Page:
This post summarizes week seven of Akasa Thomas’ Environmental Justice Corps fellowship at LABB. Part of the EJ Corps curriculum involves African American History, and Thomas recently visited the River Road African American Museum in Donaldsonville.
On July 18, EJ Corps fellow Schree Greene and I went to Donaldsonville with UNO Professor Earthea Nance and LABB Community Liaison Iris Brown-Carter. We went to the River Road African American Museum, which is directed by curator Kathe Hambrick Jackson. This museum holds precious artifacts from the 1800s to today that offer a significant timeline of the struggles African Americans have faced in the region as well as their progress.
At right is a bill of sale for an enslaved 14-year-old boy, and he was being sold for $600. Prices for slaves could go up to $1,500, and the price could change depending on age, any handicaps, if you were healthy and knew any crafts or trades, etc. While reading this bill of sale I was amazed at the thought of putting a price tag on someone based on physical traits. These people were treated like cattle.
The next picture (below right) is of handcuffs and a collar along with newspaper clippings of the things slave owners would shout when advertising their “merchandise.” Seeing cuffs in a movie or in a picture hits home, but when you see them in person it brings a totally different feeling. And a collar: Why was that even necessary? They weren’t dogs. Handcuffs and shackles were enough. It was clear that my ancestors endured a lot.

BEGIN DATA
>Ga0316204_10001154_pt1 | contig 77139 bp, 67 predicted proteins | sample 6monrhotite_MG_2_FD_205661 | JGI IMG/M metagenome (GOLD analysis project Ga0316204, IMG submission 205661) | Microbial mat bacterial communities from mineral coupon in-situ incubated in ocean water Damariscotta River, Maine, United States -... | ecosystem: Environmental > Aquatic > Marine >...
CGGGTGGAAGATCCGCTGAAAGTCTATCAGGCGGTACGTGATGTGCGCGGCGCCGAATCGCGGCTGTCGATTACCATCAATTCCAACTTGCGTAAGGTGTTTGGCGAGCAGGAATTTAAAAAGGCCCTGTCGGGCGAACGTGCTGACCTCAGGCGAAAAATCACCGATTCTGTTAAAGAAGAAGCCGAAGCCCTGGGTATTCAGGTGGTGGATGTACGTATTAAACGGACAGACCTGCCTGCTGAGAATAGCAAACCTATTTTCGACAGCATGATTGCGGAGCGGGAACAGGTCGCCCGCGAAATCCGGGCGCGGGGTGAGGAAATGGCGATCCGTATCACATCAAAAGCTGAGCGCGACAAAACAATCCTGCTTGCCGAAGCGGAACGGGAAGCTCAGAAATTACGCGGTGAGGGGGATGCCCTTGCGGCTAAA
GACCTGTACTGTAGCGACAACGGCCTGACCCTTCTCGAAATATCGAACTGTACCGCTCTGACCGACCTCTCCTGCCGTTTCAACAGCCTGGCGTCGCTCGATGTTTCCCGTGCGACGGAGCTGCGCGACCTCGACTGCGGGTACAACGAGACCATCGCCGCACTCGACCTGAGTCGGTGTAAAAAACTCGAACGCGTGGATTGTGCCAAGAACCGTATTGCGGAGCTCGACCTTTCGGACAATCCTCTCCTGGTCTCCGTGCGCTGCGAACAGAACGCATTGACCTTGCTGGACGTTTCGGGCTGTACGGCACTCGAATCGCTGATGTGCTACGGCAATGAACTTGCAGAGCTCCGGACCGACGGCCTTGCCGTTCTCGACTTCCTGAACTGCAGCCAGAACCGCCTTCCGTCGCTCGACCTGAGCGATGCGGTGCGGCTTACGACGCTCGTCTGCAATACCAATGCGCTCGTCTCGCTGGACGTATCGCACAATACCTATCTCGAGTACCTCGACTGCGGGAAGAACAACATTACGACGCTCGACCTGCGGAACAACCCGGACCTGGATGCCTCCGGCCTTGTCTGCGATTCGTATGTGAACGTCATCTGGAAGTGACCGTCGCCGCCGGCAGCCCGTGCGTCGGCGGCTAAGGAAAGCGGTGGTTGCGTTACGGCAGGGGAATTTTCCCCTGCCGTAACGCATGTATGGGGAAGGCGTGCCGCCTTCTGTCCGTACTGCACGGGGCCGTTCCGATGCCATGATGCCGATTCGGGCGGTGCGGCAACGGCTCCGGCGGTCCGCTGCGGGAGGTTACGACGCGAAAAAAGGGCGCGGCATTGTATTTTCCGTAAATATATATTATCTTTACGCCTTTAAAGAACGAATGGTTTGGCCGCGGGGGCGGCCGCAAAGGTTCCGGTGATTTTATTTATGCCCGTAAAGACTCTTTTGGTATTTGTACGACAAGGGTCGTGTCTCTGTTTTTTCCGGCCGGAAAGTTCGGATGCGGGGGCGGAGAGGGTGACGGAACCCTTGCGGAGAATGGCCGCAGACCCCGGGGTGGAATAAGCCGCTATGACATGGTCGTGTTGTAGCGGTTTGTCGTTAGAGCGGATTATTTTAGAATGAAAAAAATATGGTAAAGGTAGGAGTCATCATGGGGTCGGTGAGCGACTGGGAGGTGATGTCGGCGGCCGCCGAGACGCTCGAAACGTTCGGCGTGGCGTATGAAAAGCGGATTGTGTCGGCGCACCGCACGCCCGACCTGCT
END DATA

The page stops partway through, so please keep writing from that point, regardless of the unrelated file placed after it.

There were also newspaper ads for runaway slaves that featured slave owners describing their slaves in the worst ways and offering rewards for as little as $20. When reading these clippings, I felt an eagerness for the individuals whom they were looking for
to get their freedom.
It wouldn’t be long before African Americans began to find progress. For example, Madam C. J. Walker, who was born on a Louisiana plantation in 1867, went on to become the first female millionaire and the first black millionaire who produced and sold her own hair products all over the world. She didn’t have UPS, FedEx or QuickBooks, but she managed to get her products all around the world and even compensate individuals for their involvement in her success.
In addition, there was information on a weekly black newspaper in New Orleans from 1937-1945 edited by Alonzo Willis called “The Sepia Socialite.”
Seeing these individuals and their achievements was uplifting. When there was so much inequality and lack of resources for people of color, these pioneers broke those barriers.
Ms. Jackson brought us to an additional site of the museum complex, the Freedom Garden where vegetables and fruits derived from Africa are grown, such as okra, black-eyed peas, bananas, watermelon and grapes.
The museum complex also features the first sugar cane planting machine, invented and built by Leonard Julien, who only had a 5th grade education. The machine was patented in 1976. As we heard more of the story about how Julien’s idea came about, I began to think to myself that an education is very important, but you must have the want and drive to succeed at whatever you want to achieve in life. You can’t wait on people to make life easier on you, you have to think out of the box and make life easier on yourself!
I greatly appreciate the Louisiana Bucket Brigade for realizing how important African American history is and recognizing that it deserves more than one month and a focus on an array of leaders, not just the four most-known black leaders in history. I also thank the River Roads African American Museum and Earthea Nance for recognizing how essential it is for young African Americans to get to know their heritage and the struggles that preceded them. This trip helped me realize that the battle is not won and we as young African Americans have a lot of work to do!